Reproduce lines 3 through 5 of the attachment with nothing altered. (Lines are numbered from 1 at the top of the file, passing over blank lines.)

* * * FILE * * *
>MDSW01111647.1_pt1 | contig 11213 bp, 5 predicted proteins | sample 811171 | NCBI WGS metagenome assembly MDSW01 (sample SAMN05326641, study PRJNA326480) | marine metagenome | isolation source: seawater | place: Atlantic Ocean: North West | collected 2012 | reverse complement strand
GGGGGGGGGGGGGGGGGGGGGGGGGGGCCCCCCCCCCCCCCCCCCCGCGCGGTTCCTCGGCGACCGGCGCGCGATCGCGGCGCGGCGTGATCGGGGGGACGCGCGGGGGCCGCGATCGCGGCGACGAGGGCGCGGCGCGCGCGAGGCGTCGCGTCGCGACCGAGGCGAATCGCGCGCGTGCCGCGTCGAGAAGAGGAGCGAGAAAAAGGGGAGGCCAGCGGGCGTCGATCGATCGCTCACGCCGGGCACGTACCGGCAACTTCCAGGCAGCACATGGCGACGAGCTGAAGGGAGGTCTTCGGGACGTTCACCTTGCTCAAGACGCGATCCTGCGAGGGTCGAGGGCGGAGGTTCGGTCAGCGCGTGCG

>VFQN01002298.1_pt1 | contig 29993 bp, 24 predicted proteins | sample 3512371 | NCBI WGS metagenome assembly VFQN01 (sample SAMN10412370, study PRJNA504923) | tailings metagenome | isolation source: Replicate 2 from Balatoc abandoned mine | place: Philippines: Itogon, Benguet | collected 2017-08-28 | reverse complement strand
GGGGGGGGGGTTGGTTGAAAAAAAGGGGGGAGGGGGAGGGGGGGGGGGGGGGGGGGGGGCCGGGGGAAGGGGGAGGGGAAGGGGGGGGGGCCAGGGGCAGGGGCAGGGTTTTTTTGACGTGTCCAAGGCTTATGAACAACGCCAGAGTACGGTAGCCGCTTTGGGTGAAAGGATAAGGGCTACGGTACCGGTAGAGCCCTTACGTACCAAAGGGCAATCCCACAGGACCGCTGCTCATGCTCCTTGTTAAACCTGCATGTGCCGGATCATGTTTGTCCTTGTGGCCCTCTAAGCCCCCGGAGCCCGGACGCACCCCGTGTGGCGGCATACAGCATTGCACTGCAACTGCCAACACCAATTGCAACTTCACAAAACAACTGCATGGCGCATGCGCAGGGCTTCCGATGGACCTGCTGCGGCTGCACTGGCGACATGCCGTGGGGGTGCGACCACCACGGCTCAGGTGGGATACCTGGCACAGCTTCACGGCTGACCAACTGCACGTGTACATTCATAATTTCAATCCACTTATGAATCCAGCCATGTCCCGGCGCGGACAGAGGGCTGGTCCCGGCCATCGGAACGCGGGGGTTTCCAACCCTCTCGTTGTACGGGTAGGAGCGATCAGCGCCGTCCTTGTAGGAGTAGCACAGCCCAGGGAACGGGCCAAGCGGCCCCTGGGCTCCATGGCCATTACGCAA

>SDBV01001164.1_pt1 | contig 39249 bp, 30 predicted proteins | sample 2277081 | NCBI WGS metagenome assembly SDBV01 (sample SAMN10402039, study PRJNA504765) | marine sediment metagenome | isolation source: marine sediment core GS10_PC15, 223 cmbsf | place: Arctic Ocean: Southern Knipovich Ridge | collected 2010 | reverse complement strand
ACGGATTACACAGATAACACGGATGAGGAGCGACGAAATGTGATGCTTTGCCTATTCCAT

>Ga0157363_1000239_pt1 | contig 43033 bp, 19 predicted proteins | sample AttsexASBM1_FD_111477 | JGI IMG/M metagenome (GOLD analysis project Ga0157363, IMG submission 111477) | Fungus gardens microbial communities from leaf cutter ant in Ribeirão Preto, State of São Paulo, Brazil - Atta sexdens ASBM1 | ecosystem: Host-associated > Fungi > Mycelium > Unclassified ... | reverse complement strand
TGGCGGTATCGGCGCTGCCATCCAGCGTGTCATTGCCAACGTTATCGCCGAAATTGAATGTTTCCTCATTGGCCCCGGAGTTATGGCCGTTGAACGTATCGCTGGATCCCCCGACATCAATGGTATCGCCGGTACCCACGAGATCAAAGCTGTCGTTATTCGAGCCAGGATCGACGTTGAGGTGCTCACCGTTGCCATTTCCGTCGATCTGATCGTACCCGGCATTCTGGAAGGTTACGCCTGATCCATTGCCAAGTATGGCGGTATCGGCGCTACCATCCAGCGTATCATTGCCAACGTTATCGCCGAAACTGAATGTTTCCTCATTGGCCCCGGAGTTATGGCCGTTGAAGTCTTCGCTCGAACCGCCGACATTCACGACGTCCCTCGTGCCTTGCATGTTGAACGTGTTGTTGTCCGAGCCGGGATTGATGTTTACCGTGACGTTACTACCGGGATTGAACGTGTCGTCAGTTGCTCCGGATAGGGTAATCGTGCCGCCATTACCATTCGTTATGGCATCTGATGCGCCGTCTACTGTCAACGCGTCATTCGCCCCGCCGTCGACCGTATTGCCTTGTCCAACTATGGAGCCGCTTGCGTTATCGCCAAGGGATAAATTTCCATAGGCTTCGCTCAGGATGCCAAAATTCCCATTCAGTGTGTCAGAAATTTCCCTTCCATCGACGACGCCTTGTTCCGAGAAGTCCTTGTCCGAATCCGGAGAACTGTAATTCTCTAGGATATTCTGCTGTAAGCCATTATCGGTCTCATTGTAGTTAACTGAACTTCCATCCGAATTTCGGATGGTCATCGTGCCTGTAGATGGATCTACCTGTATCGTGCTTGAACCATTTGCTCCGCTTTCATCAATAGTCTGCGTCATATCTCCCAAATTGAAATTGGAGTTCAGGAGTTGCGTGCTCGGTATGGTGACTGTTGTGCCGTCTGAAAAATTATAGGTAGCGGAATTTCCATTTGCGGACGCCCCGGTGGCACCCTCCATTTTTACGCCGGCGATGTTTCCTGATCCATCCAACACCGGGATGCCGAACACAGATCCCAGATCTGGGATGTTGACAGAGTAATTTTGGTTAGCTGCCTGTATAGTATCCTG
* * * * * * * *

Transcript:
>VFQN01002298.1_pt1 | contig 29993 bp, 24 predicted proteins | sample 3512371 | NCBI WGS metagenome assembly VFQN01 (sample SAMN10412370, study PRJNA504923) | tailings metagenome | isolation source: Replicate 2 from Balatoc abandoned mine | place: Philippines: Itogon, Benguet | collected 2017-08-28 | reverse complement strand
GGGGGGGGGGTTGGTTGAAAAAAAGGGGGGAGGGGGAGGGGGGGGGGGGGGGGGGGGGGCCGGGGGAAGGGGGAGGGGAAGGGGGGGGGGCCAGGGGCAGGGGCAGGGTTTTTTTGACGTGTCCAAGGCTTATGAACAACGCCAGAGTACGGTAGCCGCTTTGGGTGAAAGGATAAGGGCTACGGTACCGGTAGAGCCCTTACGTACCAAAGGGCAATCCCACAGGACCGCTGCTCATGCTCCTTGTTAAACCTGCATGTGCCGGATCATGTTTGTCCTTGTGGCCCTCTAAGCCCCCGGAGCCCGGACGCACCCCGTGTGGCGGCATACAGCATTGCACTGCAACTGCCAACACCAATTGCAACTTCACAAAACAACTGCATGGCGCATGCGCAGGGCTTCCGATGGACCTGCTGCGGCTGCACTGGCGACATGCCGTGGGGGTGCGACCACCACGGCTCAGGTGGGATACCTGGCACAGCTTCACGGCTGACCAACTGCACGTGTACATTCATAATTTCAATCCACTTATGAATCCAGCCATGTCCCGGCGCGGACAGAGGGCTGGTCCCGGCCATCGGAACGCGGGGGTTTCCAACCCTCTCGTTGTACGGGTAGGAGCGATCAGCGCCGTCCTTGTAGGAGTAGCACAGCCCAGGGAACGGGCCAAGCGGCCCCTGGGCTCCATGGCCATTACGCAA

>SDBV01001164.1_pt1 | contig 39249 bp, 30 predicted proteins | sample 2277081 | NCBI WGS metagenome assembly SDBV01 (sample SAMN10402039, study PRJNA504765) | marine sediment metagenome | isolation source: marine sediment core GS10_PC15, 223 cmbsf | place: Arctic Ocean: Southern Knipovich Ridge | collected 2010 | reverse complement strand